Mere hours before the midnight cutoff for Arizona voters to register for the November election, a federal district court judge extended the deadline by nearly three weeks, saying that thousands of people weren’t able to register because of the pandemic.
The Monday night ruling means that voters will have until Oct. 23 to register to vote. But lawyers for the Republican National Committee and Republican National Senatorial Committee immediately filed an appeal.
The question could go to the Supreme Court in the coming weeks.
Arizona is a battleground in the presidential election, with Joseph R. Biden Jr. threatening to flip a state Donald J. Trump won in 2016 and Senator Martha McSally, an appointee who filled John McCain’s seat, trailing in the polls to a Democratic challenger.
The lawsuit, brought by the Latino voter advocacy group Mi Familia Vota, argued that Gov. Doug Ducey’s stay-at-home order interrupted voter registration drives and that the pandemic stunted the group’s ability to sign people up to vote even after the order was lifted in May.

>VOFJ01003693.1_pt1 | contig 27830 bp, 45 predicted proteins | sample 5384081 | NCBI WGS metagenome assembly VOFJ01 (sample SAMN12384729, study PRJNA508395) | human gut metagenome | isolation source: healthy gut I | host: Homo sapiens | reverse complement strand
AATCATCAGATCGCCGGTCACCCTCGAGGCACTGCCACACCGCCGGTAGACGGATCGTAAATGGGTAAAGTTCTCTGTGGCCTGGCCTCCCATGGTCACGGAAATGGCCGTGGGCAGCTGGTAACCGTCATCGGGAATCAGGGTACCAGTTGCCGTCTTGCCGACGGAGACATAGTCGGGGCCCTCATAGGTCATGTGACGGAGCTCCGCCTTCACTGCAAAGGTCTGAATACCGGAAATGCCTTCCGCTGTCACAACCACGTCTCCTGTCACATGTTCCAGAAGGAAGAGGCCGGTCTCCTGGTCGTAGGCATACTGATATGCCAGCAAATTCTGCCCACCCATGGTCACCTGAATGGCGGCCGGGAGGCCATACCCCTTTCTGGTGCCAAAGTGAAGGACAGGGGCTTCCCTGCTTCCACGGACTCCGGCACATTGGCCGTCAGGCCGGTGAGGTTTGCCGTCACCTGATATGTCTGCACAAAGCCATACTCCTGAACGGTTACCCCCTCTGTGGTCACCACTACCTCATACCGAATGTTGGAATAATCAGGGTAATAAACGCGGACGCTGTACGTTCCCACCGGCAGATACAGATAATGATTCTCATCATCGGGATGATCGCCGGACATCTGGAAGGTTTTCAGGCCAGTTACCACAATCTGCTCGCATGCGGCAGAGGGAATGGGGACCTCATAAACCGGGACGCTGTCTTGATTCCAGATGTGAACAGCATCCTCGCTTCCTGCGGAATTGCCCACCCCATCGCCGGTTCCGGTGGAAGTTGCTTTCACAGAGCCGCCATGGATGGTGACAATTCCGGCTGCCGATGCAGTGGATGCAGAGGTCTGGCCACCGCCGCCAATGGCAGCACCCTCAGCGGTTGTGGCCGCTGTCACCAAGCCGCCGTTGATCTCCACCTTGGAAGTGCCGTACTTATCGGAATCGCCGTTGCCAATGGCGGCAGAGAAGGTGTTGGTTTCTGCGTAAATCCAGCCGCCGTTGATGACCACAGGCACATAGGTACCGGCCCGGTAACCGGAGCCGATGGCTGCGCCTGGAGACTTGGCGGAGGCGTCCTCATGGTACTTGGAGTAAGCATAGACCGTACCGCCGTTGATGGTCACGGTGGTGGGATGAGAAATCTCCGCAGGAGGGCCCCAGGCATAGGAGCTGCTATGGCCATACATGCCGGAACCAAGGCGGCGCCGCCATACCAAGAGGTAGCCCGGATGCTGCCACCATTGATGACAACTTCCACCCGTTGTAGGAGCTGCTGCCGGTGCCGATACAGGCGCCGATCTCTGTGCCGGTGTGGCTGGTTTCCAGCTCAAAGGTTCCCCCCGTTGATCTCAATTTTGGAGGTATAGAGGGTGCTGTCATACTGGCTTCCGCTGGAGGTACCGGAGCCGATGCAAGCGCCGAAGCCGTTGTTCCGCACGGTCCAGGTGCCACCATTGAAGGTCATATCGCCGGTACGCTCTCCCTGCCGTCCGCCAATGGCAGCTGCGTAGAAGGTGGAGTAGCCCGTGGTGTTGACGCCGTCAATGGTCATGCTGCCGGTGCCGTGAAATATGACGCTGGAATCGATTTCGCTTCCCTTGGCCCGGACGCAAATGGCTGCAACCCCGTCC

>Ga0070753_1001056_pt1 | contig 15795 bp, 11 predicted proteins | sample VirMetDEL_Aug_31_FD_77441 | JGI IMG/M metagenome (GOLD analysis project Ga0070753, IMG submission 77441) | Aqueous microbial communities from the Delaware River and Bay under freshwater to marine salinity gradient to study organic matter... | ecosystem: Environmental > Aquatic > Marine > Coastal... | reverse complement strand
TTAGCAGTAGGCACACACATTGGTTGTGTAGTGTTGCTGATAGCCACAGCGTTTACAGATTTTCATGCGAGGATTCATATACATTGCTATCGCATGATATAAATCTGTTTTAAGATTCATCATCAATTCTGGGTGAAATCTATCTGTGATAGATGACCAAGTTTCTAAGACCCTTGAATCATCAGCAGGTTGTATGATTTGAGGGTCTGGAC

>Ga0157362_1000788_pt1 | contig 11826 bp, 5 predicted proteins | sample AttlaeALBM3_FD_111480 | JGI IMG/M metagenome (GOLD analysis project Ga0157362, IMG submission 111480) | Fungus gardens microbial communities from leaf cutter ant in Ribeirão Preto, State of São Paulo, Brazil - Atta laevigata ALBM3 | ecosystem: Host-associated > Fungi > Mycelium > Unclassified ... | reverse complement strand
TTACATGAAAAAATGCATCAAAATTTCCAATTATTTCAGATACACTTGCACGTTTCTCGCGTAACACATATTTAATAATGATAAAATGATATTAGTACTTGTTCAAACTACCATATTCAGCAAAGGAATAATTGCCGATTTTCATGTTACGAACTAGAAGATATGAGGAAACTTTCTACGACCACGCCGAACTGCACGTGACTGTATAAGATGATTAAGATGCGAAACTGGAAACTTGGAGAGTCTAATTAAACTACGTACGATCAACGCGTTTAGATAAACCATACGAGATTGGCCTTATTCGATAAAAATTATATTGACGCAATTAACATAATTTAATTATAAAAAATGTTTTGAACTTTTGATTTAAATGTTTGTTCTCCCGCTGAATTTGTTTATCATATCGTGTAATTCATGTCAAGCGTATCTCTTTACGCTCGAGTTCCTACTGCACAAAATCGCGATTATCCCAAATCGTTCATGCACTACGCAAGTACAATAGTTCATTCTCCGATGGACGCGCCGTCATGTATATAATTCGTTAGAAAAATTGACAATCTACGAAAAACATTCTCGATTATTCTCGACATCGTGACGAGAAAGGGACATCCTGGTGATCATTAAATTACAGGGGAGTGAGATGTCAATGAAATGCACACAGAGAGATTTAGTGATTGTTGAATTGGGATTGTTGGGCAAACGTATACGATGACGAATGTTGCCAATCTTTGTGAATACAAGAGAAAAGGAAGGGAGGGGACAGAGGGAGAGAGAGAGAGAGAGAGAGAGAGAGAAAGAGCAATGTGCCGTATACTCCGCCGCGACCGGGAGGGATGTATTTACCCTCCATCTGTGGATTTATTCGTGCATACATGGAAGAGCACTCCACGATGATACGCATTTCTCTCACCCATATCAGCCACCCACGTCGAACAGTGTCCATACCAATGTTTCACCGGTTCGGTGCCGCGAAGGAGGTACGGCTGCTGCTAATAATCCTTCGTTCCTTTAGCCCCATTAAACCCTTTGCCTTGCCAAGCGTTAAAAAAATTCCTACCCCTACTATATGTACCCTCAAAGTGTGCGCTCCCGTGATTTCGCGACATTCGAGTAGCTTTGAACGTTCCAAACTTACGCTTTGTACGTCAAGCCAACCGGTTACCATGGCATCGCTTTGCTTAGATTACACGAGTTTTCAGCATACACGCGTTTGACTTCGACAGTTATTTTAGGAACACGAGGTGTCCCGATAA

“Even in those high-traffic areas which remained open, such as grocery stores, it was almost impossible for voter registration staffers to register voters while maintaining the physical distancing of at least six feet required by the governor’s orders,” Zoe Salzman, a lawyer for the group, wrote in the lawsuit.
Arizona’s law requires voters to register 29 days before an election. That’s earlier than most states, and nearly half of states allow voters to register on the day of the election, the lawsuit noted.
The Republican groups argued that registering to vote has “never been easier” because of online and telephonic registration.
But District Judge Steven Logan rejected that argument, writing that a large population in the state doesn’t have internet access, and that while registering to vote has never been easier for some, “others are not so fortunate.”
The new deadline may burden election officials, including Secretary of State Katie Hobbs, a Democrat, who opposed changing the deadline, but the people’s right to vote outweighed that burden, the judge wrote.
“Ballot access is an extremely important right, and it has been restricted during this unprecedented time,” he wrote.